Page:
The mileage that traded-in clunkers get in my proposal is zero. I switched to a different approach.

    The floor of my program is 30 mpg. If the average mileage of cars bought is 32 mpg, that is, they go from consuming 3.33 gallons of gas per 100 miles to consuming 3.125 gp100m, that's about 6% improvement, meaning only $600 per new car purchased, on average. So under your proposal, getting 5 million cars off the road would only cost $3 billion, not $25 billion.

    A $5000 credit would require a new car to get 60 mpg. Under my proposal, let's say the average is 45 mpg. This would mean a 35% improvement measured by gp100m. So the average credit would be $3500, for a total outlay of $17 billion. So, instead of, let's say, 10 million gallons day, as per your model, we're actually saving around 30 million g/d, a drop in gasoline consumption of about 8%. And a daily drop in CO2 emissions of 300,000 tons (plus the CO2 emitted from drilling, refining and distribution of gasoline to the consumer).

    Moreover, as I noted, cars that already are at the CAFE standard would NOT be destroyed, only those that get less. So some number less than 5 million would be destroyed.

    Again, I appreciate your efforts. Just as in Energize America 2020, fine-tuning is necessary. But I'd ask that you redo your numbers in light of what I actually proposed.

    Some people would be better off not reading diaries they comment on, since they already have all the answers.

    by Meteor Blades on Sun Aug 09, 2009 at 11:44:06 PM PDT

    •  60 mpg - $5000 you may be giving cars away (0+ / 0-)

      Outside of hybrid technology, there are very very few cars that can achiev 60 mpg. Those that do tend to be extremely small, because the fuel consumed is a function of the mass to be moved.

      Very small (light) cars have less materials and and are therefore cheaper to manufacture.

      Ipso facto - if the subsidy increases as the vehicle cost decreases you will approach the point where the subsidy is higher than the cost.

      Lets relaunch the Citroen 2cv with updated mechanics and free cars for all.

      •  Currently, that is true. But more and more ... (0+ / 0-)

        ...high mpg cars will be coming out. Prius III is slated for 50 mpg and it is a medium-sized sedan. Electrics should get some set subsidy as well.

        Some people would be better off not reading diaries they comment on, since they already have all the answers.

        by Meteor Blades on Sun Aug 09, 2009 at 11:55:38 PM PDT

        [ Parent ]

    •  Thanks Meteor (1+ / 0-)
      Recommended by:
      Meteor Blades

      I have to admit, I didn't read your post quite properly before I published this -- it was more a trigger for me to vent against the current version of CARS. I should have been more clear about that. I'm all for your version of the program, just not the environmentally boneheaded one we currently have.

  •  I made a similar point last week (1+ / 0-)
    Recommended by:

    where a back of an envelope calculation said that a $4bn program would reduce the demand for gas by about 0.3%

    In order to get a significant reduction, US fuel consumption levels need to approach European levels, and the only way to do this is via a progressive gas tax.

    •  I have supported a progressive ... (0+ / 0-) on gasoline since 1981 when I first published an editorial about it. But try to get one passed. Every time that is brought up even at Daily Kos, the majority opposes it outright. Even the 10-cent a gallon tax (which would raise $14 billion a year) that I proposed for my restructured C4C plan has encountered major opposition. So how to get something most Kossacks don't like through a far more conservative Congress?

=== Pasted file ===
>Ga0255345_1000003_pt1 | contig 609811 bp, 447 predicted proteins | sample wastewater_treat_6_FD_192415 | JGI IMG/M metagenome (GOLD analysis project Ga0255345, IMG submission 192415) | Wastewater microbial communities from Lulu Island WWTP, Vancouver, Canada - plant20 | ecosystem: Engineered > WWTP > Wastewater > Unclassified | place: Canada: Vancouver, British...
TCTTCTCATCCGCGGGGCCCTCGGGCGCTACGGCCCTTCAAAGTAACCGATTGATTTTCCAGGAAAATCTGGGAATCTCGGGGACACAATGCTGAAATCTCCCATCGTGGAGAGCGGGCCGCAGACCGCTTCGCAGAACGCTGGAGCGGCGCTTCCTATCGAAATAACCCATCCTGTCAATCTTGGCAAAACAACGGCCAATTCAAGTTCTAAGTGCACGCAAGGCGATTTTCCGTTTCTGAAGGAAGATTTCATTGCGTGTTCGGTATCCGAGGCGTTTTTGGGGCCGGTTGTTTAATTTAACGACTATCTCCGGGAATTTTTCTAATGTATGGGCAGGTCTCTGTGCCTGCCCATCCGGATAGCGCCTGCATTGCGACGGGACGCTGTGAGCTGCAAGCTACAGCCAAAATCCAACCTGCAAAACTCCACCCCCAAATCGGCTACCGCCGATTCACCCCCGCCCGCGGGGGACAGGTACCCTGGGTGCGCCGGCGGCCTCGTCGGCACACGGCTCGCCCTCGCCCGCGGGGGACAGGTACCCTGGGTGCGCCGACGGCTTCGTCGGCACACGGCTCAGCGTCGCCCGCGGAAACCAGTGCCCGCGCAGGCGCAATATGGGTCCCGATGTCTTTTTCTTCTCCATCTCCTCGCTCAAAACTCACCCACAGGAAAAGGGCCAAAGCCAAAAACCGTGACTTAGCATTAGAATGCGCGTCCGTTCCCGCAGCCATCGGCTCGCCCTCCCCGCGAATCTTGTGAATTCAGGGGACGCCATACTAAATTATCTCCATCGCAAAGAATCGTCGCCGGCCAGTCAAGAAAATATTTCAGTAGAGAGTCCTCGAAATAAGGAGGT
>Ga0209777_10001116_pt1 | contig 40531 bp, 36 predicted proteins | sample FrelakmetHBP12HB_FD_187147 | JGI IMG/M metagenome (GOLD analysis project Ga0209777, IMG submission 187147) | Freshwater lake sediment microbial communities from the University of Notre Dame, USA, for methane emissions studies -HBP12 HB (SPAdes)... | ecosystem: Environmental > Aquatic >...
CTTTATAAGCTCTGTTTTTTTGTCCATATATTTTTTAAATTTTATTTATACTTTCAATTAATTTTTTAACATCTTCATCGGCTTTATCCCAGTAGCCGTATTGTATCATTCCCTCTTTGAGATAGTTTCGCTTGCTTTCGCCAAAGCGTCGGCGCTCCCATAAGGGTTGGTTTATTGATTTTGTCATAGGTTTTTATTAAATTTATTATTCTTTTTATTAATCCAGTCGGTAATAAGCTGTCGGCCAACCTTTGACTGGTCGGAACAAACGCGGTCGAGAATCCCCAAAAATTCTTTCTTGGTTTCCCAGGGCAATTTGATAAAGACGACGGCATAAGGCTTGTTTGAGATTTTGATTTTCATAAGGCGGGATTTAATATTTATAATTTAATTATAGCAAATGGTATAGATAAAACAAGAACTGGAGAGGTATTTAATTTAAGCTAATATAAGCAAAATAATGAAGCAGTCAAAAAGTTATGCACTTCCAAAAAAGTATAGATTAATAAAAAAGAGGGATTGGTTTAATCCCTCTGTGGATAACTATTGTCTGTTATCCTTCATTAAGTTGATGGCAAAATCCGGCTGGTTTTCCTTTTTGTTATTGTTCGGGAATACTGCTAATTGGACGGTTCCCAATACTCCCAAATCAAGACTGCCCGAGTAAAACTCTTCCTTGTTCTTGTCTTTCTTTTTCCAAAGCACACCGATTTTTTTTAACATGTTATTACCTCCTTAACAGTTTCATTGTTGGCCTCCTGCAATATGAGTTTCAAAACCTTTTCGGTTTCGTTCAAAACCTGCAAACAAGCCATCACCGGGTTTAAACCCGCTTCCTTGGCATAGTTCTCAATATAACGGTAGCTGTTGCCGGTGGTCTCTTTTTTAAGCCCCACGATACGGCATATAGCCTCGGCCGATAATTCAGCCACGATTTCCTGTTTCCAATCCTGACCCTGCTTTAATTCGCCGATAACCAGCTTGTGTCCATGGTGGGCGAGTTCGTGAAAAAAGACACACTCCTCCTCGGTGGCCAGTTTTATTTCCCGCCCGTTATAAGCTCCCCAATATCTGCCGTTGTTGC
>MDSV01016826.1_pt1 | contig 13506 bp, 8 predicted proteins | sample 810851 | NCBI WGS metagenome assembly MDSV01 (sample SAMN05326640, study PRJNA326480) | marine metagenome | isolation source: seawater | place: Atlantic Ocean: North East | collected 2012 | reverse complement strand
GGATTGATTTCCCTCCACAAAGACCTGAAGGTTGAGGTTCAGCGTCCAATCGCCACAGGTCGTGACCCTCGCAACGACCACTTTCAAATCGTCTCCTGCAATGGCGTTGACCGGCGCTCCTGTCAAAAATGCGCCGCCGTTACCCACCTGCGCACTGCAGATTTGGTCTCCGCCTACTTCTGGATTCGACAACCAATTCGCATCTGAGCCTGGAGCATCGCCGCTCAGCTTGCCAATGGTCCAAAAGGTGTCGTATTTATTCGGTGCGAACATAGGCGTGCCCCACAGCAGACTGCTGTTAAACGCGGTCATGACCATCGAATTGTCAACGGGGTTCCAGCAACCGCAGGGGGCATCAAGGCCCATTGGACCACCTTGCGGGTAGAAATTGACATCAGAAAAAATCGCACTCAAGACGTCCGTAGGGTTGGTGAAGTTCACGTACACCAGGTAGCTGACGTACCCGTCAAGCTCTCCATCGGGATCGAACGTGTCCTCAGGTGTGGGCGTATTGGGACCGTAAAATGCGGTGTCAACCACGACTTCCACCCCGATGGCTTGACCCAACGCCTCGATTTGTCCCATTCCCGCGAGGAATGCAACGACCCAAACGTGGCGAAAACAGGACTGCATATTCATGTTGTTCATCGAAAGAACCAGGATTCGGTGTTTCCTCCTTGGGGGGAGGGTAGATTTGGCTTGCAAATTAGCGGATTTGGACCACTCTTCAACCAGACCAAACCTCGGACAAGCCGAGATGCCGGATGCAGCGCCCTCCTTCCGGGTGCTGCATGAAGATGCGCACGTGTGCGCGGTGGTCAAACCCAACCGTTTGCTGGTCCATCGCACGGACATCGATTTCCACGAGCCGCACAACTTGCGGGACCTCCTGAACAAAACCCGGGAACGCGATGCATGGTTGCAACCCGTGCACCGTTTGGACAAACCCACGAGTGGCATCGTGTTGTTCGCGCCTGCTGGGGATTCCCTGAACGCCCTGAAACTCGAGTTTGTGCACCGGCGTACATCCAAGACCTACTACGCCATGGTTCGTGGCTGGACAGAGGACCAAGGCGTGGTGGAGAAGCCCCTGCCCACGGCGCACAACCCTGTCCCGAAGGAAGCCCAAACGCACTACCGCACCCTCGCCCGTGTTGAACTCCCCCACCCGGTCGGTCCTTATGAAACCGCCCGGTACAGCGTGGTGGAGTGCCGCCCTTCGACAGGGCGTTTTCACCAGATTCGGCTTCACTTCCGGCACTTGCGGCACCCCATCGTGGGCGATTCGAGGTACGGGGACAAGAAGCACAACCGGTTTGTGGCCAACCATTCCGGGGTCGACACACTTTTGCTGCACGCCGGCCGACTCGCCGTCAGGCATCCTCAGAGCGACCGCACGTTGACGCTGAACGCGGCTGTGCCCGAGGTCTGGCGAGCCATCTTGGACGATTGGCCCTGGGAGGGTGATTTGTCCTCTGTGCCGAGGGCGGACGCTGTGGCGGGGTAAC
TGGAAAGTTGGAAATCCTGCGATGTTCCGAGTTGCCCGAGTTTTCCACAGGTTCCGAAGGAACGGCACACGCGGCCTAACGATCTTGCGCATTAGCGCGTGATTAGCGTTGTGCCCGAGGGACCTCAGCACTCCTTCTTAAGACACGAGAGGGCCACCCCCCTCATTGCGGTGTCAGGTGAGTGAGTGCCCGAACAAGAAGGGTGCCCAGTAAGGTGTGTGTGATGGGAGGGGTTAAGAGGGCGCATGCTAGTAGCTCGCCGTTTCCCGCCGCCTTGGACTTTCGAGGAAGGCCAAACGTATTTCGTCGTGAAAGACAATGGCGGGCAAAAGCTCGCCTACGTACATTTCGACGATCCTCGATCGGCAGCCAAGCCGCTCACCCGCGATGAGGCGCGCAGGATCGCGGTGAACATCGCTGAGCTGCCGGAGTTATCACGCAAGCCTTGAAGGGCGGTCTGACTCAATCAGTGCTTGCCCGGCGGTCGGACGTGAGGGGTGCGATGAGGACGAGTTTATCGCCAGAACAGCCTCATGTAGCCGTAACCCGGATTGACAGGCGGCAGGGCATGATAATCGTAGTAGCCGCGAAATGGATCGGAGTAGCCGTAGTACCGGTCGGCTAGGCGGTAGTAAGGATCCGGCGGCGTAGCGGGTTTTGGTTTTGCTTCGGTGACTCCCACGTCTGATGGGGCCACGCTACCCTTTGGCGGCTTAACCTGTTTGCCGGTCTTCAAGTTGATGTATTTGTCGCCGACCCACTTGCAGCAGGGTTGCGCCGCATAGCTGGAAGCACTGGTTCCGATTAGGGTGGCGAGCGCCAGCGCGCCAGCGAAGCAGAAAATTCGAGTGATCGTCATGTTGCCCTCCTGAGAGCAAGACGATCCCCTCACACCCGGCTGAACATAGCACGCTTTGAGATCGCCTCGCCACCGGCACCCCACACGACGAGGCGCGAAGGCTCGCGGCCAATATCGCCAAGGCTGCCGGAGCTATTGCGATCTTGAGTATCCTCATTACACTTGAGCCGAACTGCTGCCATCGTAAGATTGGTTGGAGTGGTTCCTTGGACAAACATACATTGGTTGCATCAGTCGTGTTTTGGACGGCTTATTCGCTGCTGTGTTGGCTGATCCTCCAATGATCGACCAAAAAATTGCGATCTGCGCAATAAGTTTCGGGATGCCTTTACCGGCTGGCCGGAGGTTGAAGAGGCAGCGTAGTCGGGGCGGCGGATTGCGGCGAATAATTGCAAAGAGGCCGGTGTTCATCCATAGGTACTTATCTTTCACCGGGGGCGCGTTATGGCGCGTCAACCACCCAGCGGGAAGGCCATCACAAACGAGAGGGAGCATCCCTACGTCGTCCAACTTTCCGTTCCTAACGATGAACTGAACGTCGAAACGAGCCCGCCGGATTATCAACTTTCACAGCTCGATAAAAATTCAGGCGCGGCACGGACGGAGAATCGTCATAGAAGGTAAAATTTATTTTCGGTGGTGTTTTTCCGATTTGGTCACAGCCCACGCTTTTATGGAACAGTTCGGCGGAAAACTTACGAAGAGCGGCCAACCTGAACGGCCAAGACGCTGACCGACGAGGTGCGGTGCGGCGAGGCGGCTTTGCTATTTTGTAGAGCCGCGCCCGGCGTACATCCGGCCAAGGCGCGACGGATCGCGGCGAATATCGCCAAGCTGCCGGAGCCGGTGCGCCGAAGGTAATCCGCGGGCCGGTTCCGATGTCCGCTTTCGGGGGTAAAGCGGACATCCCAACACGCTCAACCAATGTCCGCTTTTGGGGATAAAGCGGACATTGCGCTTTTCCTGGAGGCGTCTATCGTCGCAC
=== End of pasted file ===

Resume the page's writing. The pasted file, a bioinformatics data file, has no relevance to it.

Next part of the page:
Some people would be better off not reading diaries they comment on, since they already have all the answers.

      by Meteor Blades on Sun Aug 09, 2009 at 11:52:30 PM PDT

      [ Parent ]

      •  I diaried this back in December (0+ / 0-)

        and appreciate that the stumbling block is the politics.

        But the fact is that the peakoil is here, or just around the corner, and gas prices are going to rise anyway.

        Increasing the tax imho is the neccessary to push that back a little, with the advantage that the revenue stays in the US instead of being transferred to the producers of oil.

        {arhaps the taxes should by hypothecated to make the tax more palatable.

        •  I obviously agree. If my 1981 proposal ... (2+ / 0-)
          Recommended by:
          senilebiker, geodemographics

          ...of a 5 cent tax increase annually had been actually carried out over the past 28 years, we'd have raised more than $4 trillion inflation-adjusted dollars that could have been put into battery and electric car research (or whatever improved energy option one might prefer). And even now, the price of gasoline would only be $1.40 more than it is, having been gradually increased over three decades.

          Some people would be better off not reading diaries they comment on, since they already have all the answers.

          by Meteor Blades on Mon Aug 10, 2009 at 12:08:49 AM PDT

          [ Parent ]

          •  It would be interesting to have a timeline (1+ / 0-)
            Recommended by:

            on European gas tax increases.

            I know that at one point, the UK was systematically increasing taxes as the price of crude was falling after one of the occassional peaks, with the result that the consumer never really noticed.

            •  Yep. I made that proposal, too ... (0+ / 0-)

              ...right here on Daily Kos before gasoline prices started dropping. Suggested that once they hit national average of $3/gal, it would be a good time to institute a tax increase. This could be readjusted every six months or so. Or even more frequently.

              Some people would be better off not reading diaries they comment on, since they already have all the answers.

              by Meteor Blades on Mon Aug 10, 2009 at 12:41:57 AM PDT

              [ Parent ]